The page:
Questions about modern times posed by sake filled with the aesthetic sense of “Tono”


“Toonoya Kaname” Chef Yotaro Sasaki talks about the journey to the rice bran brewed sake “Gonka”

Japanese sake is changing. People who continue to take on challenges with new sensibilities and worldviews are emerging one after another, and among them, Yotaro Sasaki, who is based in Tono City, Iwate Prefecture, goes beyond being a challenger and is better described as a revolutionary. He works as a cook at Tonoya Kaname, an inn that caters to one group a day.He grows rice without pesticides or fertilizers, and even brews doburoku using it. Chefs and sommeliers from all over the world frequent Moto. Sasaki has created a completely new type of sake that is attracting attention.

Yotaro Sasaki planting rice Yotaro Sasaki planting rice

Yotaro Sasaki planting rice. Although he continues to use no pesticides or fertilizers, it took a long time for his fields to return to healthy soil. He says the remarkable transformation of the soil brings him joy every day.

The true face of Tono Cuisine, which is attracting worldwide attention



``Wine is a drink of terroir, whereas sake is a drink of people.'' When alcohol lovers get together, this kind of conversation often comes up. The real idea is that, compared to wine, where the quality of the grapes greatly influences the final product, the taste of sake can vary greatly depending on the maker, even if the same rice and method are used.


However, over the past few years, I have begun to wonder if that is really all there is to it. We do not deny that sake is a product that strongly reflects the character and ingenuity of the brewer, but even so, the importance of ``local production for local consumption'', the rediscovery of local value, and terroir is increasing as a global trend. Even in gastronomy, hotels, and craft alcoholic beverages, I feel that there is a growing tendency to respect things and things that reflect the spirit of the times. He also says that no matter how rare or gorgeous something is, if you can't feel the thoughts of the person who sent it, or what they hope for the future, it has little value, whether it's something or something.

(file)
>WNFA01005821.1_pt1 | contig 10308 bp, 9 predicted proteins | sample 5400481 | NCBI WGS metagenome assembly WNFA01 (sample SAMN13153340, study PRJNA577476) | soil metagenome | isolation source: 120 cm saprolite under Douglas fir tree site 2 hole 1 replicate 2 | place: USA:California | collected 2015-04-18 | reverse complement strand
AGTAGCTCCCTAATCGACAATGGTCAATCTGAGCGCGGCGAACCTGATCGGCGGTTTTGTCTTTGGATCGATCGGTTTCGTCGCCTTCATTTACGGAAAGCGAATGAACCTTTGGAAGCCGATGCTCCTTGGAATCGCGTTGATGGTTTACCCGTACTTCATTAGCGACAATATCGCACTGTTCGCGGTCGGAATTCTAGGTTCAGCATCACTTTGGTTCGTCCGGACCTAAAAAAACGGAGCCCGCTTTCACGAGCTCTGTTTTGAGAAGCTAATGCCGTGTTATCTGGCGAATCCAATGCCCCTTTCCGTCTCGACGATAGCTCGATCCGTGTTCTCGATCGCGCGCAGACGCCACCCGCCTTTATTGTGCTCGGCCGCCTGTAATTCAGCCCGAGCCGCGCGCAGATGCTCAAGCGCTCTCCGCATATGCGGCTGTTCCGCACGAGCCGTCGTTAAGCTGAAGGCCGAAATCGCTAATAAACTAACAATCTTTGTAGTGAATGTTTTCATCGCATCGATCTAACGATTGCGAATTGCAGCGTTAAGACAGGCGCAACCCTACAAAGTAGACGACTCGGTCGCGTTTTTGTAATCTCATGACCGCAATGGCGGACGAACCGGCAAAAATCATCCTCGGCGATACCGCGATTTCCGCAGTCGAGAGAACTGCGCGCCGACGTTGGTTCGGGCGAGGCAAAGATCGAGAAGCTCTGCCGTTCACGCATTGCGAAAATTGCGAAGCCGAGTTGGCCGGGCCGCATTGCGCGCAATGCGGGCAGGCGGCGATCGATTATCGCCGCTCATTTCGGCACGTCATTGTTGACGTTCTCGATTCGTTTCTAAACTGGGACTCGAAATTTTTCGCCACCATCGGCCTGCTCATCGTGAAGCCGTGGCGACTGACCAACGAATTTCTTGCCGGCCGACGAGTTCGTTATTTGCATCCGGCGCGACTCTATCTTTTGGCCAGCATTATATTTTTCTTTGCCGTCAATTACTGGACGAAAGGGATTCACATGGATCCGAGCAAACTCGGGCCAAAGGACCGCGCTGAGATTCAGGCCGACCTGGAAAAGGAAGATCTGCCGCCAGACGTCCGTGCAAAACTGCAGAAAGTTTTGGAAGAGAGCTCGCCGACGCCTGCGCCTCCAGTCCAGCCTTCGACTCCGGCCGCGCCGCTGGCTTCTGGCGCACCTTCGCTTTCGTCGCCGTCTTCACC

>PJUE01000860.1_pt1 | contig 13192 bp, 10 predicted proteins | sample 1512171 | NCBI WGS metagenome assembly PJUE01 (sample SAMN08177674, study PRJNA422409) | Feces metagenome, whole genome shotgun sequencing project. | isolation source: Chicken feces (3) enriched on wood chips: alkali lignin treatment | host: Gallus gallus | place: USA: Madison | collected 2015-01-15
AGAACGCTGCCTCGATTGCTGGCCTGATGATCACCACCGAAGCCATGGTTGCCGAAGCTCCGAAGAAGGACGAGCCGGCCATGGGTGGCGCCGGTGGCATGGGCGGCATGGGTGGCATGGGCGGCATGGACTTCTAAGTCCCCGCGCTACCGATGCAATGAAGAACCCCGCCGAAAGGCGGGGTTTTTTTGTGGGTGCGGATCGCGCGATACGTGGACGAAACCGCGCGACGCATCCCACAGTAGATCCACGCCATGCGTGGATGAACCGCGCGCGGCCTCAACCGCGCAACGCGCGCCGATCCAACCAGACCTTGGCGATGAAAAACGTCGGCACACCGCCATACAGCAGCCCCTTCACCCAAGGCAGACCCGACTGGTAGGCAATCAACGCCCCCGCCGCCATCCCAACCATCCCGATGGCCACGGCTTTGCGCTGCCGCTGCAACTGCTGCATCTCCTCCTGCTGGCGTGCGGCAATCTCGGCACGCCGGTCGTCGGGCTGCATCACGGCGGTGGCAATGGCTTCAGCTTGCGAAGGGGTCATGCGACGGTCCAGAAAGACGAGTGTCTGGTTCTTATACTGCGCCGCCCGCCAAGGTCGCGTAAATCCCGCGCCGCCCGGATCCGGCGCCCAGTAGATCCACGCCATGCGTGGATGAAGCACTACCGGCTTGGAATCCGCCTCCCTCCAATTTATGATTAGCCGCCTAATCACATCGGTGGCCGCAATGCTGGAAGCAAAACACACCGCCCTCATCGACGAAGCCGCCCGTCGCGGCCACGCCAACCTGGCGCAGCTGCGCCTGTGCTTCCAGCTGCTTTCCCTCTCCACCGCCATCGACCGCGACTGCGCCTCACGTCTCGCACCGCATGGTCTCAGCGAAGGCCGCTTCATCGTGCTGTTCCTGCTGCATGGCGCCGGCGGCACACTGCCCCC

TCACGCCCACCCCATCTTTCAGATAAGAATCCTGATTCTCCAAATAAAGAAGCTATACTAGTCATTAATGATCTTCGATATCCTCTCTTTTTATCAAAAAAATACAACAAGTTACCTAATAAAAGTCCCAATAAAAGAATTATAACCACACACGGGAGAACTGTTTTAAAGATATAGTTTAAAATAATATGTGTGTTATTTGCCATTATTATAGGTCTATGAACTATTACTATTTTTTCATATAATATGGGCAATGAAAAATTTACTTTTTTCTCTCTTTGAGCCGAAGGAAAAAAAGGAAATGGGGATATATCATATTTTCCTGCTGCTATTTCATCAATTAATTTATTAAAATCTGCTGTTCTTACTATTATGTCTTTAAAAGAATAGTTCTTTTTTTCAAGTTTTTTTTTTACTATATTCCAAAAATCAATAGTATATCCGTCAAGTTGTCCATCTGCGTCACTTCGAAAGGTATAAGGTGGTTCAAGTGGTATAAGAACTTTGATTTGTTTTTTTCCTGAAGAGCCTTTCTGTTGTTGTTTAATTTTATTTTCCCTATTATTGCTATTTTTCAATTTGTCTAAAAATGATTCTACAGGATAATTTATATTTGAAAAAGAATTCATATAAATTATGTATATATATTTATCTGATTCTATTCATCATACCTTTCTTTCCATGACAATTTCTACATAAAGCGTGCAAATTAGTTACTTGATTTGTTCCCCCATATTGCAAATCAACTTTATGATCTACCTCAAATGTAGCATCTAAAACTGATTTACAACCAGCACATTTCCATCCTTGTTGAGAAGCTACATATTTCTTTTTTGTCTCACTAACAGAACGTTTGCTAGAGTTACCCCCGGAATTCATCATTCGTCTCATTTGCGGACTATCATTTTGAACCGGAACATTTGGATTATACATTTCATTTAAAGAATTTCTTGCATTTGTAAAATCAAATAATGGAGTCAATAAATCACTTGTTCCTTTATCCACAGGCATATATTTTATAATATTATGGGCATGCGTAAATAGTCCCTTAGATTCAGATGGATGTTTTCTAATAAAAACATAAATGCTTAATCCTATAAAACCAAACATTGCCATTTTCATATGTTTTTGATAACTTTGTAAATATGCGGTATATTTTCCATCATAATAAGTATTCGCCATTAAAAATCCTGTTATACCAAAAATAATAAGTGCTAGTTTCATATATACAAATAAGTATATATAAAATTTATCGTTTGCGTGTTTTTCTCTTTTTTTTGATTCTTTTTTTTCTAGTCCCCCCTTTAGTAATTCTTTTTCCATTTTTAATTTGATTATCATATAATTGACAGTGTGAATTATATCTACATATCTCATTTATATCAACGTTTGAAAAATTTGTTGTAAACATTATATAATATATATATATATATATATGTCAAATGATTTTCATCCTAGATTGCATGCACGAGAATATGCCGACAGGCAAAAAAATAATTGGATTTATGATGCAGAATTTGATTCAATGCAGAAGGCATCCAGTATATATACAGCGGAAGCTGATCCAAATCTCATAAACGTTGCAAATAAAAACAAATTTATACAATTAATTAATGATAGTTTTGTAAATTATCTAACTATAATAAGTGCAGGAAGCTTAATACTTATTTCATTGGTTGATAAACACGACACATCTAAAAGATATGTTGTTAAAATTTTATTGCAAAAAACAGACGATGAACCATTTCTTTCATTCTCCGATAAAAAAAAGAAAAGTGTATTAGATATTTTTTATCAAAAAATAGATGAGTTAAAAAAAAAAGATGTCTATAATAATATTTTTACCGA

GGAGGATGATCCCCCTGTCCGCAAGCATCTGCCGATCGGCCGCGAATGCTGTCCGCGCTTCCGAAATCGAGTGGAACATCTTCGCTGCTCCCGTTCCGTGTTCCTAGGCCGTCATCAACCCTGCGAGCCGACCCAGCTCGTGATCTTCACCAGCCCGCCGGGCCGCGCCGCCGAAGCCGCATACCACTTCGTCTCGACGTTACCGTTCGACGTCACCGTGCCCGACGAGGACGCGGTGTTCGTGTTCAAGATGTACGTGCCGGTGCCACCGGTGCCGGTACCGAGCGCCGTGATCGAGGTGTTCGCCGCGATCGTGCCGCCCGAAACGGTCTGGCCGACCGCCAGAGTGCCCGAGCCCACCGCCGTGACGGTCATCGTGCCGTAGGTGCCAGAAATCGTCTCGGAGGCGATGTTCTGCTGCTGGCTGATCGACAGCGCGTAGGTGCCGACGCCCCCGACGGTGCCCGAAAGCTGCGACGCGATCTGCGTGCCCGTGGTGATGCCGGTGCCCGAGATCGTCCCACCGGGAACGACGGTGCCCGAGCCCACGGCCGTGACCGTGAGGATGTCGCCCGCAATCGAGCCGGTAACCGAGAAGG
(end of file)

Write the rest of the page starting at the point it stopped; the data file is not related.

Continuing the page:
I had heard for some time that an old folk house auberge called Tonoya Kaname in Tono, Iwate Prefecture, was attracting attention. The restaurant is led by a local chef named Yotaro Sasaki. Furthermore, he grows a rice called ``Tono Ichigo,'' which no one else grows anymore, without pesticides or fertilizers, and brews it to make doburoku. The dishes that make extensive use of fermentation, the farmers' skill in bringing out the full potential of the soil, and the sake they produce are all unique in their style. Therefore, a wide variety of people, including chefs, brewers, hotel managers, and start-up entrepreneurs, are interested in Sasaki's work and philosophy, and are happy to visit Tono.

"Toonoya Kaname"'s specialty, "Natto Sformato" "Toonoya Kaname"'s specialty, "Natto Sformato"